Exquisite part 7

 
 
  As humans, our way of dealing
with problems is much like how
a mouse runs a maze. The first
time a mouse may never make
it out, so he turns around and
goes back the way he came.
It’s only after knowing there
is a treat or reward at the end
does the mouse make the
effort to reach the end.
 
  The first time it may take him
an hour to run through the
maze. The second time, 45
minutes, the third time, 30
minutes, until finally he just
breezes through in under a
minute. As he becomes
familiar with dealing with
walls, and missed turns, he
learns what to do to solve
the problem. He remembers
the walls and adjusts
accordingly. Even now,
without the treat being at
the end, cause he knows,
there is a way out.
 
  I’ve seen people who have been
so ill they couldn’t walk without
assistance. They would travel from
doctor to doctor to doctor, looking
for answers. Death seemingly at their
doorstep. Then they find that one
doctor that tells them they have
cancer, and all is better. The cure
wasn’t the answer, the cause was the
answer. Of course there’s always
exceptions, and people end up
dying from their fears moreso than
the illness. You can’t fight something
you won’t acknowledge, you can’t
acknowledge unless you find the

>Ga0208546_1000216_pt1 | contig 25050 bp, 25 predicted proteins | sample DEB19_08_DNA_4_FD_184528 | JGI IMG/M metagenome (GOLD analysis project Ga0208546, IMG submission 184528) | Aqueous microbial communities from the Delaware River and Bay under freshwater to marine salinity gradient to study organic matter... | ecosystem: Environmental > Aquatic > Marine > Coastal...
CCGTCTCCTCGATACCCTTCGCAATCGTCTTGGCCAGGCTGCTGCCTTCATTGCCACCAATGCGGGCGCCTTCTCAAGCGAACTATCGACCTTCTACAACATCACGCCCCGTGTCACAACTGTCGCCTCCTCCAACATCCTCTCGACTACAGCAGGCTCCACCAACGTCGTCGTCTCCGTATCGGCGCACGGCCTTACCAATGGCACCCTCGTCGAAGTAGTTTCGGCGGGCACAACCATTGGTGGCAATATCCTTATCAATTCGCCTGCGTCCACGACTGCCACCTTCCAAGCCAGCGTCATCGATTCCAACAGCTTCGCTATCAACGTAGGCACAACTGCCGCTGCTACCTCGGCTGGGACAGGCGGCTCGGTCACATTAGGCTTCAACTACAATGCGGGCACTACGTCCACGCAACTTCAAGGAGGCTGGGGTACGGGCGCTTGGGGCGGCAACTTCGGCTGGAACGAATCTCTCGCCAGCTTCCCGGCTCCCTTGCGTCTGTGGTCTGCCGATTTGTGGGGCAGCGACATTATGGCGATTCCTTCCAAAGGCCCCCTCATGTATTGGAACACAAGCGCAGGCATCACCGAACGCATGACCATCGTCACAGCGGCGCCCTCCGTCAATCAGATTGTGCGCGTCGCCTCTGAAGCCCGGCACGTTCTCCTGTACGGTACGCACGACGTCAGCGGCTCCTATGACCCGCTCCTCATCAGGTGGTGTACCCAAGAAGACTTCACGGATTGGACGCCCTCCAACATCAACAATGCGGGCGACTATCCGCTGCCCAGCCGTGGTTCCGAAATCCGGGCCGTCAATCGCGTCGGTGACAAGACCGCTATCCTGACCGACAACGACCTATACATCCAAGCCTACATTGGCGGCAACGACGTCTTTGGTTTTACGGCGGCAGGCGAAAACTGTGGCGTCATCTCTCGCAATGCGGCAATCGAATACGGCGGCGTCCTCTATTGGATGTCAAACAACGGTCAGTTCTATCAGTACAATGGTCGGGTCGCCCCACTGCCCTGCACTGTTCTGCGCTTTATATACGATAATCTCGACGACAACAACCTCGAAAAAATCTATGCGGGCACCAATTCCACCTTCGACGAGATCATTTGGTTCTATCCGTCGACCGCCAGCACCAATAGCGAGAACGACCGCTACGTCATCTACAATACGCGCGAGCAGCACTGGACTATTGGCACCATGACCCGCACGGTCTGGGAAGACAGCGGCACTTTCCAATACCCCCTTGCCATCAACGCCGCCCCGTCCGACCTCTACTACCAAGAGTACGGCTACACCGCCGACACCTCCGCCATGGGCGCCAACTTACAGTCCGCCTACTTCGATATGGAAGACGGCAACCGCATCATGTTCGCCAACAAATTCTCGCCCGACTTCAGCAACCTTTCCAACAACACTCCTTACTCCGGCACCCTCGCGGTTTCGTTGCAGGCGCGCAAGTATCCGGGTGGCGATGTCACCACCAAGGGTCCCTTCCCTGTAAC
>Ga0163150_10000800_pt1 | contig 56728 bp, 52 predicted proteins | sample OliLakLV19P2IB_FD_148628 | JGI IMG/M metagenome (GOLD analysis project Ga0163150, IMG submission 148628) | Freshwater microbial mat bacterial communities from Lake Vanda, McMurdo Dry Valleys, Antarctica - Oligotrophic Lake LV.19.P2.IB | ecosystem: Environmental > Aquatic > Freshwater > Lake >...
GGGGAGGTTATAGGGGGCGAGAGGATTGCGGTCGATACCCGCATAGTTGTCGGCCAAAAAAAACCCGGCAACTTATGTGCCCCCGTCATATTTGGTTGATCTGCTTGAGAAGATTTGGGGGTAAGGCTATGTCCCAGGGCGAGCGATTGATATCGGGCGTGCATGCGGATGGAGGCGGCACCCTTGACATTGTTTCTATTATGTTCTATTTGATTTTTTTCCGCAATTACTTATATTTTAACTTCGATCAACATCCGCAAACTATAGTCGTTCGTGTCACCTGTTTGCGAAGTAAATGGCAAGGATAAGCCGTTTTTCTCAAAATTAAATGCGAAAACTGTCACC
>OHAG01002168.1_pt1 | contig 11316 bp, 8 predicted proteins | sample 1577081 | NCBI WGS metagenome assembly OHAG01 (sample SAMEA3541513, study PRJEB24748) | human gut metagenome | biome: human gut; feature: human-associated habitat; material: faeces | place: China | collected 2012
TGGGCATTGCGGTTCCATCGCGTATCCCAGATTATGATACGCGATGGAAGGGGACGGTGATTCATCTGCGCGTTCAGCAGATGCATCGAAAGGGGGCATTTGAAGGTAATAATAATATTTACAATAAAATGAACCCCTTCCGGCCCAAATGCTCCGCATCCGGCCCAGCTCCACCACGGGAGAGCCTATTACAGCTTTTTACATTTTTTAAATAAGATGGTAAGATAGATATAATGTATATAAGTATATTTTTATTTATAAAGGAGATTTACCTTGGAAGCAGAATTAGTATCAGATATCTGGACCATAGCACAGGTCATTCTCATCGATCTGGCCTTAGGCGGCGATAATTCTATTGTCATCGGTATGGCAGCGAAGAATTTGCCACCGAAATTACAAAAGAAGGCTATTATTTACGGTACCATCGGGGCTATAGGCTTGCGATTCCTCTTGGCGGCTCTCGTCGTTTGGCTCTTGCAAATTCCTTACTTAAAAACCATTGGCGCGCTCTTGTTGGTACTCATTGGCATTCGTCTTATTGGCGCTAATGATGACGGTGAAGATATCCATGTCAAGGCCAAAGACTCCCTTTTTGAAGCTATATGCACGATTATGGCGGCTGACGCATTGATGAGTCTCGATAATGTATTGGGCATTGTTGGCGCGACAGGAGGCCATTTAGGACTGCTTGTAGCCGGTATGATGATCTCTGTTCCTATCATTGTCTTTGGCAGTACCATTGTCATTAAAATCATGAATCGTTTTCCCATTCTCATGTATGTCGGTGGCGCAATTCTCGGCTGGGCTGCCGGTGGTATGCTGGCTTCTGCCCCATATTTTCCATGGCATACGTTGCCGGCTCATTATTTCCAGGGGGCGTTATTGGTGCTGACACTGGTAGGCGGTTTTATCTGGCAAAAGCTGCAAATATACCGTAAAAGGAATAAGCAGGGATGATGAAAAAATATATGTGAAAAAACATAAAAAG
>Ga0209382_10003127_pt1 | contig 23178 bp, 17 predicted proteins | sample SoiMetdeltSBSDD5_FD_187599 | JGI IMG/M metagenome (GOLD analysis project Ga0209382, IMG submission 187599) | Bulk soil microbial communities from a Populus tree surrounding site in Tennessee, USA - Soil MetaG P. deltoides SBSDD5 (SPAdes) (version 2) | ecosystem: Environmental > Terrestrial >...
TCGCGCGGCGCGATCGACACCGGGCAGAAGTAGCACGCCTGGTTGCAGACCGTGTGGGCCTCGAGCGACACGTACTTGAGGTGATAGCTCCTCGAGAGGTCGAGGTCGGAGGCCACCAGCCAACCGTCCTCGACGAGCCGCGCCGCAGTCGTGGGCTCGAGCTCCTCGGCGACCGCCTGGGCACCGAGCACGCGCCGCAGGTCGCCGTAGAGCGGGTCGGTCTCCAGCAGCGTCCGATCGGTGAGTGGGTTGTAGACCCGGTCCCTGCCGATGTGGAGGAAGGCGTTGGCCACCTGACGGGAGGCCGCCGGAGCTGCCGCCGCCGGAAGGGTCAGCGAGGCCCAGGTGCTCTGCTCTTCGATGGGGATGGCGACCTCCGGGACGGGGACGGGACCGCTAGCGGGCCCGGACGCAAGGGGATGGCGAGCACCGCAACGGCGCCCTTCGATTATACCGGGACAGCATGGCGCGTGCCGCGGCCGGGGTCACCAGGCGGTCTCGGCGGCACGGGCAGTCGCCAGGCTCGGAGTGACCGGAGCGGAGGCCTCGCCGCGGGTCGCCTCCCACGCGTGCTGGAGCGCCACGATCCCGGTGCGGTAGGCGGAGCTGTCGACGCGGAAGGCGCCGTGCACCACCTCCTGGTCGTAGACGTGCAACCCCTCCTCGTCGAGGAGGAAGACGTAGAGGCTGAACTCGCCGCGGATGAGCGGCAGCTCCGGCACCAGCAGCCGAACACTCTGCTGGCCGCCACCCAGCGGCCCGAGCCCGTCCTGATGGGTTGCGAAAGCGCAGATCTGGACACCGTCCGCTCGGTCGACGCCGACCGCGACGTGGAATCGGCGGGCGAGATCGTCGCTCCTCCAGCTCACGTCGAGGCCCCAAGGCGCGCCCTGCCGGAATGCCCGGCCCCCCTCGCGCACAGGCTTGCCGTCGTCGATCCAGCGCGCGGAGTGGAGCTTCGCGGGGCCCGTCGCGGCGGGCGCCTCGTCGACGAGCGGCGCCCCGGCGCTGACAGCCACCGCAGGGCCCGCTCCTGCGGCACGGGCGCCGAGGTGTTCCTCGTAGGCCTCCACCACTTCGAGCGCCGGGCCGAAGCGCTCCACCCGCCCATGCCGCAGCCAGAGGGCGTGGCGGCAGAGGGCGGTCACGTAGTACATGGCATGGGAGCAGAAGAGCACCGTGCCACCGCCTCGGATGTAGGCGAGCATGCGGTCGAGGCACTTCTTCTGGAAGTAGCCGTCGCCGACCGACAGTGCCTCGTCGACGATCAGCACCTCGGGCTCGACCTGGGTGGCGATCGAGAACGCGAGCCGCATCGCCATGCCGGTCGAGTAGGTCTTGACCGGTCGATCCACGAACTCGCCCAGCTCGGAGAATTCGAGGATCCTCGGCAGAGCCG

answer.
 
  That’s how humans learn to
deal with problems, we learn
by running the maze. The
problems don’t go away, but
we get better at dealing with
them or ‘running the maze’.
As long as we develop the
belief that there is a way
out or an answer, we tend
to find it easier to
deal well
with our problems.
  This isn’t easy for Exquisite
because of her need for control.
The maze isn’t a challenge, but
a method of torture for her.
Exquisite’s frustration builds
with every block, every wall,
with every false turn. She
starts to see those walls as
something that’s her fault, she
can fix this if she focused on
that wall, because that wall  
is there because of something
she’s done. The false turns are
the eyes and feelings of some
others, that increases her stress.
She can’t see the way out, she
can’t see the maze/problem.
All she sees are the walls
trapping her. The walls become
the problem.
 
  Exquisite doesn’t run out of solutions
she runs out of patience. What may
seem like an, ‘I don’t care’ attitude,
is really a feeling of losing control
of the situation, if no control, then
no participation. But, the problem
stays and causes an ever more
sensitive Exquisite to suffer.

to be continued….

 
 
 
 
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